By continuing to browse our site, you are consenting to the use of cookies. Click here for more information on the cookies we use.

Hide

Defending life from the moment of conception

FacebookTwitterGoogle +1YouTube
Join

Irish activists to hand out abortion pills in the streets

17 February 2017


Activists are planning on distributing drugs, which are not supposed to be used without medical supervision, to campaign for the repeal of the Eighth Amendment. 

Pro-abortion activists have vowed to break the law and hand out abortion inducing drugs in city centres and universities as part of their campaign to repeal the pro-life Eighth Amendment. 

Volunteers with ROSA (Reproductive Rights against Oppression Sexism and Austerity) will hand out the abortion pills, Mifepristone and Misoprostol, to women requesting them when their ‘Bus4Repeal’ tours the country in March.

Rita Harrold of ROSA said the bus will be touring the country to "boost support" for the campaign to repeal the amendment which upholds the equal right to life of mother and baby and to provide access to what she termed “safe early abortions” for women who cannot or do not want to travel abroad for an abortion.

Safe? 

Calling providing the pills (which are illegal in Ireland) "safe" may prove controversial, as even abortion providers warn against using them unsupervised. Marie Stopes International, one of the largest abortion providers in the world, states on their website:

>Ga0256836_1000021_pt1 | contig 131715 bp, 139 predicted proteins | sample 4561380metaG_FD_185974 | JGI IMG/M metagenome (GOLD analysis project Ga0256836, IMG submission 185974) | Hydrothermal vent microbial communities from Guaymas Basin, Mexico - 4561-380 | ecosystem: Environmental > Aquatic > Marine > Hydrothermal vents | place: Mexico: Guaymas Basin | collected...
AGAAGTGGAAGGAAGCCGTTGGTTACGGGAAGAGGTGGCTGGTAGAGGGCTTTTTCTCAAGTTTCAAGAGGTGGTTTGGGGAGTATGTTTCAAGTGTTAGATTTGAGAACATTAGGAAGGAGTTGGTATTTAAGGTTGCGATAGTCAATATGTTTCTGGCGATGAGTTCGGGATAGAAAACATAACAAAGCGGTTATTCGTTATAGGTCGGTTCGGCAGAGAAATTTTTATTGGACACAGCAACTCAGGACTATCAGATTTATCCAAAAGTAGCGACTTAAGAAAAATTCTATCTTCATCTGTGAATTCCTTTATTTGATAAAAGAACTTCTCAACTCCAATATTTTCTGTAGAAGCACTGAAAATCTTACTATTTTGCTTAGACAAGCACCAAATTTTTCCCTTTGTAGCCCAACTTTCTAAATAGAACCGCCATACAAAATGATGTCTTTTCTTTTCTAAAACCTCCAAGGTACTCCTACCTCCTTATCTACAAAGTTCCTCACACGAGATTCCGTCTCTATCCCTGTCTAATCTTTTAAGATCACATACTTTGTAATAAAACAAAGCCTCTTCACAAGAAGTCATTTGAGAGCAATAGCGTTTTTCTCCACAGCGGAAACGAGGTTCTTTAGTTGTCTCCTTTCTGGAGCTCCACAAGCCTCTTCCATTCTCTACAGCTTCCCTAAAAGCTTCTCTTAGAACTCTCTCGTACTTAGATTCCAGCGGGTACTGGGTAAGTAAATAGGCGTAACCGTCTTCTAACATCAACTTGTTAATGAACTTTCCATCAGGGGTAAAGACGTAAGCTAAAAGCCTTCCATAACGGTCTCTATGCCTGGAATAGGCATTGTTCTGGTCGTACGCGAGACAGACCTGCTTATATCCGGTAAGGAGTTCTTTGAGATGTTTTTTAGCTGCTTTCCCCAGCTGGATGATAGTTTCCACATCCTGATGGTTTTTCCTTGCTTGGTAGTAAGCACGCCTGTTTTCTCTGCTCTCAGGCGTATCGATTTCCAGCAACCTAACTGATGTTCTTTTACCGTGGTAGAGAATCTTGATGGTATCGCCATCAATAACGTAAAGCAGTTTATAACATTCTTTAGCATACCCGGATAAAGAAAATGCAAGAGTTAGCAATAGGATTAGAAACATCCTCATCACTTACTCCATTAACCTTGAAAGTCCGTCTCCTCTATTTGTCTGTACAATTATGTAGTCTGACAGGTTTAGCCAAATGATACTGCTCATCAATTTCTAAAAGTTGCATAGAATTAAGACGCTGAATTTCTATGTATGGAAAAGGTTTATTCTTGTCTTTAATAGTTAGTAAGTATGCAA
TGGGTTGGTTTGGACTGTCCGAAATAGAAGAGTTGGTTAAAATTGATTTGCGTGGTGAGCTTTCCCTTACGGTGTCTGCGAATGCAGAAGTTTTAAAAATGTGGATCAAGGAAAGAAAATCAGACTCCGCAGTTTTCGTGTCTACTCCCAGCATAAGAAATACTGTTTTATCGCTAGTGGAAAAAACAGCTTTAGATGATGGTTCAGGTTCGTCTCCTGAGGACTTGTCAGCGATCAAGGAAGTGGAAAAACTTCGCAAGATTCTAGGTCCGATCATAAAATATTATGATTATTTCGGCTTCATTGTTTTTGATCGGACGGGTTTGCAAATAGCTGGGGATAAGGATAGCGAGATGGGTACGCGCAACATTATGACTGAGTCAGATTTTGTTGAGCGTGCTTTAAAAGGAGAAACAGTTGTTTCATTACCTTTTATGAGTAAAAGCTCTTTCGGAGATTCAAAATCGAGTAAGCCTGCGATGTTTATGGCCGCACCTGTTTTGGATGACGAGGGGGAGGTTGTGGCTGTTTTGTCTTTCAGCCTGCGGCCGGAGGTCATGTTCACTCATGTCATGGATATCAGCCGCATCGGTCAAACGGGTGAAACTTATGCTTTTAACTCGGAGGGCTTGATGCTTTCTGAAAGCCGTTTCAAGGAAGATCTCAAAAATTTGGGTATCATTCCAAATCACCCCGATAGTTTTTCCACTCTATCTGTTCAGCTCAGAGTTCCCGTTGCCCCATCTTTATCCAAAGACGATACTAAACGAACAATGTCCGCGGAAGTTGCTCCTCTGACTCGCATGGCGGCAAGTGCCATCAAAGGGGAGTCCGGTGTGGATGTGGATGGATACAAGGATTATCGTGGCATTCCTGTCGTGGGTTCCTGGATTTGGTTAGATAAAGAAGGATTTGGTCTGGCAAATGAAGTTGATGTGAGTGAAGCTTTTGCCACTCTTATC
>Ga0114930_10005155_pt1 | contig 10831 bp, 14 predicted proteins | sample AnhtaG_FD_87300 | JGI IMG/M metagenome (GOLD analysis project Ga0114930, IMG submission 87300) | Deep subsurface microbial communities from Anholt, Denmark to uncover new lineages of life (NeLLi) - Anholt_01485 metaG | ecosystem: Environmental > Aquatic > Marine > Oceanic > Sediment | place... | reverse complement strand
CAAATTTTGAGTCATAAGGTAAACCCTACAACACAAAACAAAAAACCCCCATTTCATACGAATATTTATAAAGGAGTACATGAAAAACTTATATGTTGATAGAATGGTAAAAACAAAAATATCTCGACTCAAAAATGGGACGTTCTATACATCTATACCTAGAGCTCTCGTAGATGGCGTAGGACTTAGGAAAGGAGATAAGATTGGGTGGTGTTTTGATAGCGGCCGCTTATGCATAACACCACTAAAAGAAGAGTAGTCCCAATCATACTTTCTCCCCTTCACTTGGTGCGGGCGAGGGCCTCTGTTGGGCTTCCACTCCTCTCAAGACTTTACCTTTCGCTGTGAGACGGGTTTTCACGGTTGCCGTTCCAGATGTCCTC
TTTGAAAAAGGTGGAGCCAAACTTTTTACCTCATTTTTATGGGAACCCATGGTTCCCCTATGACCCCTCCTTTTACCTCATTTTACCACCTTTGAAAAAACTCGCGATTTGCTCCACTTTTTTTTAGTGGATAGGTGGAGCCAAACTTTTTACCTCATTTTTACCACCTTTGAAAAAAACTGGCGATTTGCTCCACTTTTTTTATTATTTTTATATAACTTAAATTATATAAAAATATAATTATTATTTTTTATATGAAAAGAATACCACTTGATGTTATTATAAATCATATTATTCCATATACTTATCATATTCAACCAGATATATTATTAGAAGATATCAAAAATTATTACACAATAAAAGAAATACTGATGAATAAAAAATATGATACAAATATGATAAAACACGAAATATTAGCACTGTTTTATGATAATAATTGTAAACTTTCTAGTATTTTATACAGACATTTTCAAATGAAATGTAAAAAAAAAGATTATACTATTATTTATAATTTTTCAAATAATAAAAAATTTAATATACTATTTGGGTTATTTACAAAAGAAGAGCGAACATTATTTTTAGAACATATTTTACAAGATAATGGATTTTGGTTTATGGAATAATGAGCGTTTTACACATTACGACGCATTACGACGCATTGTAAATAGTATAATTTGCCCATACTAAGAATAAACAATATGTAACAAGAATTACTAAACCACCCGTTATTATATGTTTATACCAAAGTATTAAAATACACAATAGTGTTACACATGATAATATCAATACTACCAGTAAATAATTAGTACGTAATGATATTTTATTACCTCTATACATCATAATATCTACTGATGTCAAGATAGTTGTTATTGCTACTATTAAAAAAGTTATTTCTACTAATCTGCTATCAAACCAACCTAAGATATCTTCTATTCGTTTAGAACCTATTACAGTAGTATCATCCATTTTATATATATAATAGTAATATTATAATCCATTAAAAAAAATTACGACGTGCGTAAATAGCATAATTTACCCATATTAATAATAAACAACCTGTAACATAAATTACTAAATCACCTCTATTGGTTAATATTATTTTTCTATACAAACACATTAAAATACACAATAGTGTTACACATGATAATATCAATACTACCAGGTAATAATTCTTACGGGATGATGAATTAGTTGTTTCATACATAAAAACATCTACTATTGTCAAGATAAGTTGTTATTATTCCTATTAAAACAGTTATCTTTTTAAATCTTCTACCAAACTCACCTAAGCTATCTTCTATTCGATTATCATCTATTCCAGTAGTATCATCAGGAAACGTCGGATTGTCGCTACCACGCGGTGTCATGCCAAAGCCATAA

"You should only take medical abortion pills if they have been prescribed to you by a qualified health professional. Do not purchase so-called 'abortion pills' online - they may not be suitable and you may be risking your health", and again, "We strongly advise that you do not order tablets from the internet as this can pose a serious risk to your health".

The product information for the drugs used in the pills also makes clear that medical supervision is needed - "Failures: The non-negligible risk of failure makes the follow up visit mandatory to check that the abortion is complete." This is without mentioning the risks to women's mental health - the inventor of the drug described it as "an appalling psychological ordeal". Read all about medical abortion here.

Breaking the law

The activists have said that they are willing to break the law to "help" women in this way.

Abortion pills have been in the news this week, with Ann Furedi, CEO of BPAS, another major abortion provider, claiming that they are "safer than aspirin", and dismissing Department of Health statistics which state that there are twice as many complications for medical abortions than for surgical.

News in Brief:

Be the first to comment!

Share this article




Donate to save lives